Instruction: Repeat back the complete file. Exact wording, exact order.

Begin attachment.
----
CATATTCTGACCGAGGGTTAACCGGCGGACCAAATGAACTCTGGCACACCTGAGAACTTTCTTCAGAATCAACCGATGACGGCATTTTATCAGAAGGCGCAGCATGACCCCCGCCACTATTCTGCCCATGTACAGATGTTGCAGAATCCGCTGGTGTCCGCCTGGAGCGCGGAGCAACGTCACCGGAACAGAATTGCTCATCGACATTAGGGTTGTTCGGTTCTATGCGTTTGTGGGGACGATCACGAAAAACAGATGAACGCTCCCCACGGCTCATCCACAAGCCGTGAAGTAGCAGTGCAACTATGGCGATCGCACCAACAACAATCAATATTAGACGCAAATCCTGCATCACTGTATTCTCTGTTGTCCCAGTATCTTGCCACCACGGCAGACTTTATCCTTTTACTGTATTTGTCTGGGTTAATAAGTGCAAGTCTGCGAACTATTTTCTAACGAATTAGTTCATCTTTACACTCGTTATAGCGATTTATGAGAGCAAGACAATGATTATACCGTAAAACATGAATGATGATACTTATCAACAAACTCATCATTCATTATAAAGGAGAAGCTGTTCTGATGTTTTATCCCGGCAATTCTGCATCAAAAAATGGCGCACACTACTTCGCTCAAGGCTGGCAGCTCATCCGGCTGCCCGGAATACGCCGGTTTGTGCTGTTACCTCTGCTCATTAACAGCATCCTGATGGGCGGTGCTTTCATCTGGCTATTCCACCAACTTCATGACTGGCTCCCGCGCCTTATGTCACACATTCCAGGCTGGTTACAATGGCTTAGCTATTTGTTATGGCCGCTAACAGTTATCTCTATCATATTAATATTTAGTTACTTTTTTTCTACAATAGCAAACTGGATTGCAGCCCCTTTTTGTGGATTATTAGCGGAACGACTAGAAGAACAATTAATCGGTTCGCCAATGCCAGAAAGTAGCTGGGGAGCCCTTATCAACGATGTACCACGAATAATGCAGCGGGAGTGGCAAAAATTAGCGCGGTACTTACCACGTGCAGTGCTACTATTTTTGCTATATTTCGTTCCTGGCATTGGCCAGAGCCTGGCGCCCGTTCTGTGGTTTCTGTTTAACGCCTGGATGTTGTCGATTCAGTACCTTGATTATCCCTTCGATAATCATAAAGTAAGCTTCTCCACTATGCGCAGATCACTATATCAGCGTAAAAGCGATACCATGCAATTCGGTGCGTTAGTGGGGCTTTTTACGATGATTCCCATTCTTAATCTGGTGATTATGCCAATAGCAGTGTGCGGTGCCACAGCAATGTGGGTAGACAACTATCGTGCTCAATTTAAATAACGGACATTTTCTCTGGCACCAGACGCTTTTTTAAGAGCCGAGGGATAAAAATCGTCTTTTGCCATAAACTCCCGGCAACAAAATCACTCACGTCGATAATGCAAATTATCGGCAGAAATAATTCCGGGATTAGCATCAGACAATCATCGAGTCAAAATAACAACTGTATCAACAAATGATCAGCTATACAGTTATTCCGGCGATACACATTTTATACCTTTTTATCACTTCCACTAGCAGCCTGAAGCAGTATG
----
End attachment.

CATATTCTGACCGAGGGTTAACCGGCGGACCAAATGAACTCTGGCACACCTGAGAACTTTCTTCAGAATCAACCGATGACGGCATTTTATCAGAAGGCGCAGCATGACCCCCGCCACTATTCTGCCCATGTACAGATGTTGCAGAATCCGCTGGTGTCCGCCTGGAGCGCGGAGCAACGTCACCGGAACAGAATTGCTCATCGACATTAGGGTTGTTCGGTTCTATGCGTTTGTGGGGACGATCACGAAAAACAGATGAACGCTCCCCACGGCTCATCCACAAGCCGTGAAGTAGCAGTGCAACTATGGCGATCGCACCAACAACAATCAATATTAGACGCAAATCCTGCATCACTGTATTCTCTGTTGTCCCAGTATCTTGCCACCACGGCAGACTTTATCCTTTTACTGTATTTGTCTGGGTTAATAAGTGCAAGTCTGCGAACTATTTTCTAACGAATTAGTTCATCTTTACACTCGTTATAGCGATTTATGAGAGCAAGACAATGATTATACCGTAAAACATGAATGATGATACTTATCAACAAACTCATCATTCATTATAAAGGAGAAGCTGTTCTGATGTTTTATCCCGGCAATTCTGCATCAAAAAATGGCGCACACTACTTCGCTCAAGGCTGGCAGCTCATCCGGCTGCCCGGAATACGCCGGTTTGTGCTGTTACCTCTGCTCATTAACAGCATCCTGATGGGCGGTGCTTTCATCTGGCTATTCCACCAACTTCATGACTGGCTCCCGCGCCTTATGTCACACATTCCAGGCTGGTTACAATGGCTTAGCTATTTGTTATGGCCGCTAACAGTTATCTCTATCATATTAATATTTAGTTACTTTTTTTCTACAATAGCAAACTGGATTGCAGCCCCTTTTTGTGGATTATTAGCGGAACGACTAGAAGAACAATTAATCGGTTCGCCAATGCCAGAAAGTAGCTGGGGAGCCCTTATCAACGATGTACCACGAATAATGCAGCGGGAGTGGCAAAAATTAGCGCGGTACTTACCACGTGCAGTGCTACTATTTTTGCTATATTTCGTTCCTGGCATTGGCCAGAGCCTGGCGCCCGTTCTGTGGTTTCTGTTTAACGCCTGGATGTTGTCGATTCAGTACCTTGATTATCCCTTCGATAATCATAAAGTAAGCTTCTCCACTATGCGCAGATCACTATATCAGCGTAAAAGCGATACCATGCAATTCGGTGCGTTAGTGGGGCTTTTTACGATGATTCCCATTCTTAATCTGGTGATTATGCCAATAGCAGTGTGCGGTGCCACAGCAATGTGGGTAGACAACTATCGTGCTCAATTTAAATAACGGACATTTTCTCTGGCACCAGACGCTTTTTTAAGAGCCGAGGGATAAAAATCGTCTTTTGCCATAAACTCCCGGCAACAAAATCACTCACGTCGATAATGCAAATTATCGGCAGAAATAATTCCGGGATTAGCATCAGACAATCATCGAGTCAAAATAACAACTGTATCAACAAATGATCAGCTATACAGTTATTCCGGCGATACACATTTTATACCTTTTTATCACTTCCACTAGCAGCCTGAAGCAGTATG